Technical Center

Technical Introduction

Vacuum coating technology

The so-called vacuum coating is a process in which a plating material and a substrate to be plated are placed in a vacuum chamber, and a material to be plated is heated by a certain method to evaporate or sublimate, and is sprayed and sputtered onto the surface of the substrate to be agglomerated to form a film.
According to the purpose: functional coating (conductive film, liquid crystal film, film capacitor and cutting tool coating), decorative coating (bathroom, hardware, various product shells) and packaging coating (packaging materials)
Vacuum coating technology is a thin film meteorological deposition technique that deposits reactants or targets onto a substrate by chemical or physical means in a vacuum environment.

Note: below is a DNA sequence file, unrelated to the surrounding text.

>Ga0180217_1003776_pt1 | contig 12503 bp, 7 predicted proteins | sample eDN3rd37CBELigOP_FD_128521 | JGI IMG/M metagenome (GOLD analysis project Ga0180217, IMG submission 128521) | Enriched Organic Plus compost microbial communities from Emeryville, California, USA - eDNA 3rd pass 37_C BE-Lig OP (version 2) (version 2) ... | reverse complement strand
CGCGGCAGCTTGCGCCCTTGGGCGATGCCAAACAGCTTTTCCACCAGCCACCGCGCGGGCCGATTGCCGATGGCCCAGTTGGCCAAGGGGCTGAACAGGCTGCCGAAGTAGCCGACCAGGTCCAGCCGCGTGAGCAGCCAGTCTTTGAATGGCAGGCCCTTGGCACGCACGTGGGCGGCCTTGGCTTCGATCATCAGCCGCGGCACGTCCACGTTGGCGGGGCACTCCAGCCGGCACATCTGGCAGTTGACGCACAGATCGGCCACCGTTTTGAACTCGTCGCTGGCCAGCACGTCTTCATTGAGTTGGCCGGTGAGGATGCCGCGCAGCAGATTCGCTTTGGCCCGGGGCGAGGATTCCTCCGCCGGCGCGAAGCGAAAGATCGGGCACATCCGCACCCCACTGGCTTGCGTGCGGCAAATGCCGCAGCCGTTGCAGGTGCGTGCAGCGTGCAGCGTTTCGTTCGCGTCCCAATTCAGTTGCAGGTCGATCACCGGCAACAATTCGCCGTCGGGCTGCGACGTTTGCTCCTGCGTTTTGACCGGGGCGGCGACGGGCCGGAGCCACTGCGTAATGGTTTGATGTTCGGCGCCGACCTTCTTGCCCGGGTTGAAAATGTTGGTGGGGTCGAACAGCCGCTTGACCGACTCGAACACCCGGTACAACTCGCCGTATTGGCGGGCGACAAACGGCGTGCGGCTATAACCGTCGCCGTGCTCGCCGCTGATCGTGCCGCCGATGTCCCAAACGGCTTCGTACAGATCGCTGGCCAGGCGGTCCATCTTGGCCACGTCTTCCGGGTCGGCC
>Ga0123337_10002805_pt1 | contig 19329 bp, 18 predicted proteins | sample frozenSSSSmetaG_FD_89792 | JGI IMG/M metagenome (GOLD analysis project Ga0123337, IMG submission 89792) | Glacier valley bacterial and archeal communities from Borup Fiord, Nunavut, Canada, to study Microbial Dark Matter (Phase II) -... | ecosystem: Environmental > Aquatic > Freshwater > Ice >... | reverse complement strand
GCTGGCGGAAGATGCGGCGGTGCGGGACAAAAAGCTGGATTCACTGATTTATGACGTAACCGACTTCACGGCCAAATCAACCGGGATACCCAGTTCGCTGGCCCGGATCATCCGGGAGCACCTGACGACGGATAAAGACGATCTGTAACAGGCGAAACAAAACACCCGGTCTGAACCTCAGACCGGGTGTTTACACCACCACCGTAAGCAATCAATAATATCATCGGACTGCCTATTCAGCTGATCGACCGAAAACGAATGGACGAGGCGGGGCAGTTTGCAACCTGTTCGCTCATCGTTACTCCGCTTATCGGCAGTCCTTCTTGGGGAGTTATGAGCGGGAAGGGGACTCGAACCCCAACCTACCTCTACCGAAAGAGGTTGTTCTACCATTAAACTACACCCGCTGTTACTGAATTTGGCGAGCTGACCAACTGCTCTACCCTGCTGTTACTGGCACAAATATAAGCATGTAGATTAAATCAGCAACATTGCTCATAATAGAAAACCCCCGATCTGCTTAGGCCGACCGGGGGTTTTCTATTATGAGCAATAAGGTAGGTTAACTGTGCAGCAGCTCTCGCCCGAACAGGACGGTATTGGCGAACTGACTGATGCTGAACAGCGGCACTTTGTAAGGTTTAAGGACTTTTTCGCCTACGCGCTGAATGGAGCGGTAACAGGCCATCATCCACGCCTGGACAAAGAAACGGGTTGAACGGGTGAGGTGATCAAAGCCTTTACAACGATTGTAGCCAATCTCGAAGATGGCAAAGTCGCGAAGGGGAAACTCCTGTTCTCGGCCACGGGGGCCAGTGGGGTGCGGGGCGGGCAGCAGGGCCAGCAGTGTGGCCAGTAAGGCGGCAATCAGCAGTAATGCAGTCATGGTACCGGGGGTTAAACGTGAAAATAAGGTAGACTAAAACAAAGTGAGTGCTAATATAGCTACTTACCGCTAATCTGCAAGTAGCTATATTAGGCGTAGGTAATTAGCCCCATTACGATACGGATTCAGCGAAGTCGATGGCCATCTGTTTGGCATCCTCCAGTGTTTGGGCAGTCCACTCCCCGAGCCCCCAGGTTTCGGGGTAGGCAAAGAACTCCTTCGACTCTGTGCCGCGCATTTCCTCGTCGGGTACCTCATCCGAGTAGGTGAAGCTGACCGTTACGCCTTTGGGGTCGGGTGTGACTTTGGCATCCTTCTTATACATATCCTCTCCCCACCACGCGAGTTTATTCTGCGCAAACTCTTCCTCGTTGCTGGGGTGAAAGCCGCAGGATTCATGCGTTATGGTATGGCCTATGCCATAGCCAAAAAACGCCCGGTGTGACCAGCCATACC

Magnetron Sputtering

Magnetron Sputtering is a Plasma Vapor Deposition (PVD) process in which a plasma is created and positively charged ions from the plasma are accelerated by an electrical field superimposed on the negatively charged electrode or "target". The positive ions are accelerated by potentials ranging from a few hundred to a few thousand electron volts and strike the negative electrode with sufficient force to dislodge and eject atoms from the target. These atoms will be ejected in a typical line-of-sight cosine distribution from the face of the target and will condense on surfaces that are placed in proximity to the magnetron sputtering cathode.

Using a closed magnetic field to trap electrons, enhancing both the efficiency of the initial ionization process and allowing a plasma to be generated at lower pressures which reduces both background gas incorporation in the growing film and energy loses in the sputtered atom through gas collisions.